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Sunday, 11 Tishrei 5778 / October 1, 2017

Daily Study: Hayom Yom

Daily Study: Hayom Yom

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Sunday Tishrei 11 5704
Torah lessons: Chumash: B'racha, first parsha with Rashi.
Tehillim: 60-65.
Tanya: XXI. Upon enquiring (p. 513) ...every day." (p. 515).

At the conclusion of Yom Kippur 5556 (1795) in Lyozna, the Alter Rebbe delivered a public discourse1 (his discourses were brief, as usual then) on the verse "Who is like the Eternal our G‑d whenever we call upon Him,"2 on which the Sages comment - "...upon Him" and not upon His attributes:

Pardes Rimonim explains that "upon Him" (2) refers to the orot ("radiances" or "illuminations") as they are invested in the "vessels" of the Ten Sefirot of Atzilut. The Rebbe, the Baal Shem Tov, says that "upon Him" refers to the G‑dhood invested in the "vessels" of the Ten Sefirot of Atzilut.

The simple meaning is: "upon Him" refers to the Essence of the En Sof3 of which every ordinary Jew has inherent knowledge through his simple faith. This is the meaning of "close to him" (4) to the person) and "whenever we call to Him (G‑d)"4 - (These two expressions referring respectively to) the Essence of the En Sof and the essence of the soul. Davening with simple faith joins the essence of the soul with the essence of the Infinite, so that the Essence of the En Sof will be the Healer of the ill, and He Who blesses the years.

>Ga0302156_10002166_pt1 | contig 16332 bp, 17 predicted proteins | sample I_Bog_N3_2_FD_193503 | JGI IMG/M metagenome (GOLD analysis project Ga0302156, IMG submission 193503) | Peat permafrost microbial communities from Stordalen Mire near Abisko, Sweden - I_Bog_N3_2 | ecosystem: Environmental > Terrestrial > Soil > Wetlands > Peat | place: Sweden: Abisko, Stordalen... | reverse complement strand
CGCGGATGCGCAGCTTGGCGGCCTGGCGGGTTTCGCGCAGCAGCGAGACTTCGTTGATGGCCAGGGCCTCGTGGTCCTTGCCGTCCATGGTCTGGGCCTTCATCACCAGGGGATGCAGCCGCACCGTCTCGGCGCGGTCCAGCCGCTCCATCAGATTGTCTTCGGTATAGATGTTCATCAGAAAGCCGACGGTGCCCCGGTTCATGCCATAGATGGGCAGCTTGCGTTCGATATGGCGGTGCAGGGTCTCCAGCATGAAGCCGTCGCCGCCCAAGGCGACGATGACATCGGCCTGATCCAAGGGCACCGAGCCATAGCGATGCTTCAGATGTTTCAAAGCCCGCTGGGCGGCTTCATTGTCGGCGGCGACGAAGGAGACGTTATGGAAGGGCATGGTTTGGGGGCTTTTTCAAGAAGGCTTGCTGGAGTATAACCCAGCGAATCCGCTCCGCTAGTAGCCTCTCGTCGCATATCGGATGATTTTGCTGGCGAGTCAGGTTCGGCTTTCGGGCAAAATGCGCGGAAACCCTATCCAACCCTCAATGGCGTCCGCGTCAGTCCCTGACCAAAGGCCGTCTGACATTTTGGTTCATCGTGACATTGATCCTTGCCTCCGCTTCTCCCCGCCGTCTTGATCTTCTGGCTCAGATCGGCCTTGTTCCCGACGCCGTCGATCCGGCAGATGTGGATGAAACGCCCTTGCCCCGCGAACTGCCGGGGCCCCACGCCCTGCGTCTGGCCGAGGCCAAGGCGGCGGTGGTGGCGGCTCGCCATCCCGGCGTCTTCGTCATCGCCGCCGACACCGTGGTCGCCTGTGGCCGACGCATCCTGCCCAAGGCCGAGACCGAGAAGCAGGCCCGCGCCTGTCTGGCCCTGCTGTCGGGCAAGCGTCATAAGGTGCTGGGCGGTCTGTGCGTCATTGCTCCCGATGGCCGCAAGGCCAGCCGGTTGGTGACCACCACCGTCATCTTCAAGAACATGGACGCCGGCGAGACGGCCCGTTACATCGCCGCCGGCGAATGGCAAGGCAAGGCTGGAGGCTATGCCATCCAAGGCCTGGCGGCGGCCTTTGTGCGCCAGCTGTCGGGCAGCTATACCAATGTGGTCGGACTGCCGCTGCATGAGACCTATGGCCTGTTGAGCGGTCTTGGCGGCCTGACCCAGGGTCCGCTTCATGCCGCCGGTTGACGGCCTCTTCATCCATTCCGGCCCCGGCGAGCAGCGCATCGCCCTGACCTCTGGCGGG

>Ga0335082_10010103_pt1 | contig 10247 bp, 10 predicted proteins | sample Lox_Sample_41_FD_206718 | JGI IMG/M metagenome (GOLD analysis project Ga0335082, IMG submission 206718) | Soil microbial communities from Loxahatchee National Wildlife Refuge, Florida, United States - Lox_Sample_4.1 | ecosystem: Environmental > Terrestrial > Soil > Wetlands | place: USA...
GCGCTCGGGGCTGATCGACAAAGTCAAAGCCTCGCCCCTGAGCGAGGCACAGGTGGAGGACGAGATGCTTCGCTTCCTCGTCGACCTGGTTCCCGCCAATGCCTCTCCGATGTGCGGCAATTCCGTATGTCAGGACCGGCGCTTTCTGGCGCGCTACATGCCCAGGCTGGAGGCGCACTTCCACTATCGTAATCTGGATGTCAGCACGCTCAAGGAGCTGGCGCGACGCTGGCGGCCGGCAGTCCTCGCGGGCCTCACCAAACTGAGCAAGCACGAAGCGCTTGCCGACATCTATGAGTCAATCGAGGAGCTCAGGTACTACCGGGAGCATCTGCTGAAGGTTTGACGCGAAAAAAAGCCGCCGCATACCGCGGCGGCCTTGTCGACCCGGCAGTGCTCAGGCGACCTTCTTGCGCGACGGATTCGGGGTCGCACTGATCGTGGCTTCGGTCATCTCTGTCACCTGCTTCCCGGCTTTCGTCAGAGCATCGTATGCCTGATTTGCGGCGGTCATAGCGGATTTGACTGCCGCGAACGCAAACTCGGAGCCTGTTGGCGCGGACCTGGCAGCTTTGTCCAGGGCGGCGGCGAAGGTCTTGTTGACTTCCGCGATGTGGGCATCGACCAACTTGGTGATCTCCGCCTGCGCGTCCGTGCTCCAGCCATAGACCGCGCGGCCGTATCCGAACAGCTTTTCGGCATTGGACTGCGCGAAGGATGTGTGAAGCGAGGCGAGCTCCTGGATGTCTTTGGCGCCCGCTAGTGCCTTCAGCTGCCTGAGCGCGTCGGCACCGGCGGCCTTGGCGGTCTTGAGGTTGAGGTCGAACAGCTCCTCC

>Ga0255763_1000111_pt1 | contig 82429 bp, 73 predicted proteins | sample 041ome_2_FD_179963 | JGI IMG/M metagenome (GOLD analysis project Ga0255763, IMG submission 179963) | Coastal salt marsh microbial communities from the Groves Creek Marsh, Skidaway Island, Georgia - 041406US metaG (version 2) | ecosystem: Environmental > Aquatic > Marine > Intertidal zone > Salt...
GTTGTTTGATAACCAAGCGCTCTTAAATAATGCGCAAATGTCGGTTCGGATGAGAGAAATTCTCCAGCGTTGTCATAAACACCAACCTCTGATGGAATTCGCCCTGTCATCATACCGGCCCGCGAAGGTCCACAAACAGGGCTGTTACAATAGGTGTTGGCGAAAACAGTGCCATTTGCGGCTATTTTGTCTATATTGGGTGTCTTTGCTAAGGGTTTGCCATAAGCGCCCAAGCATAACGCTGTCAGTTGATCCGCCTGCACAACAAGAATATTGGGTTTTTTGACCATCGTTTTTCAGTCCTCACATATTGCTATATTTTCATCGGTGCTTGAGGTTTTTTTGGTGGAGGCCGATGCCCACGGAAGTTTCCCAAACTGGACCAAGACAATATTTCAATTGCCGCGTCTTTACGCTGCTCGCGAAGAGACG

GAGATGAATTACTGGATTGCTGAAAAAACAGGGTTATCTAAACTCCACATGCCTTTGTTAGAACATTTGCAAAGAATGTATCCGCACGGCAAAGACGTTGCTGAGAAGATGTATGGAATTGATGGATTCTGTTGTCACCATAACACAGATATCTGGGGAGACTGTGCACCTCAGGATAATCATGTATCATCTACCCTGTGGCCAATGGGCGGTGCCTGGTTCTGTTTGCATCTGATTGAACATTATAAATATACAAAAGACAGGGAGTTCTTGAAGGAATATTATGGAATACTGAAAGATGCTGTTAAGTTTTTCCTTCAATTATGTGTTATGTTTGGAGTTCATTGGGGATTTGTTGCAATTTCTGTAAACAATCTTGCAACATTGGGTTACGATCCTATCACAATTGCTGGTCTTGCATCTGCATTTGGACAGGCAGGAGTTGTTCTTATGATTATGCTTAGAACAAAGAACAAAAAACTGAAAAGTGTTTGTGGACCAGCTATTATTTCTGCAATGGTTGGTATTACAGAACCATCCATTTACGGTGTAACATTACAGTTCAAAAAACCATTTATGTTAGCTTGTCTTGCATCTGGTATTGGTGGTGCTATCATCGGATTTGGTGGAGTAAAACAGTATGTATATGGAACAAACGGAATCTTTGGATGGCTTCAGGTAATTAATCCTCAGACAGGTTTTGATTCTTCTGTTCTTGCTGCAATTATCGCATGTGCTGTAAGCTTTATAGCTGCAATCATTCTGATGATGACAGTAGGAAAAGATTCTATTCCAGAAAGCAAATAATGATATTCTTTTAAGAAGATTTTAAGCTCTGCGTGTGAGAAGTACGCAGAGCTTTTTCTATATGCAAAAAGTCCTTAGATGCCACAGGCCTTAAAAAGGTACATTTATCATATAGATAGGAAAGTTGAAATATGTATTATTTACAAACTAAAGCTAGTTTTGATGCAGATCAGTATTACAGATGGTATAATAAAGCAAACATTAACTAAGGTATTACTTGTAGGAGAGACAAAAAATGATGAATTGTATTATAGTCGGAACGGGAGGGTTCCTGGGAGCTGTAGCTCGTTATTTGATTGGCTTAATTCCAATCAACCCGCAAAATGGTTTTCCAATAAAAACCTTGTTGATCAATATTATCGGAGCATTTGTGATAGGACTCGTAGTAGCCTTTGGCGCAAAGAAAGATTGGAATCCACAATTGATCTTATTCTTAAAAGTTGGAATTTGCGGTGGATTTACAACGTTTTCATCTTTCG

Compiled and arranged by the Lubavitcher Rebbe, Rabbi Menachem Mendel Schneerson, of righteous memory, in 5703 (1943) from the talks and letters of the sixth Chabad Rebbe, Rabbi Yosef Yitzchak Schneersohn, of righteous memory.

Footnotes
1.
Then called "a Torah."
3.
The Ultimate Infinitude; G‑d.
4.
In both expressions the identical word is used, eilav, "to him."
Daily Quote
Freedom of choice has been granted to every man: if he desires to turn toward a good path and be righteous, the ability to do so is in his hands; and if he desires to turn toward an evil path and be wicked, the ability to do so is in his hands...
This is a fundamental principle and a pillar of the Torah and its commandments. For if G-d were to decree that a person be righteous or wicked; of if there were to exist something in the very essence of a person's nature which would compel him toward a specific path, a specific conviction, a specific character trait or a specific deed... how could G-d command us through the prophets 'do this' and 'do not do that'...? What place would the entire Torah have? And by what measure of justice would G-d punish the wicked and reward the righteous?
  –Mishneh Torah, Laws of Repentance 5:1-3
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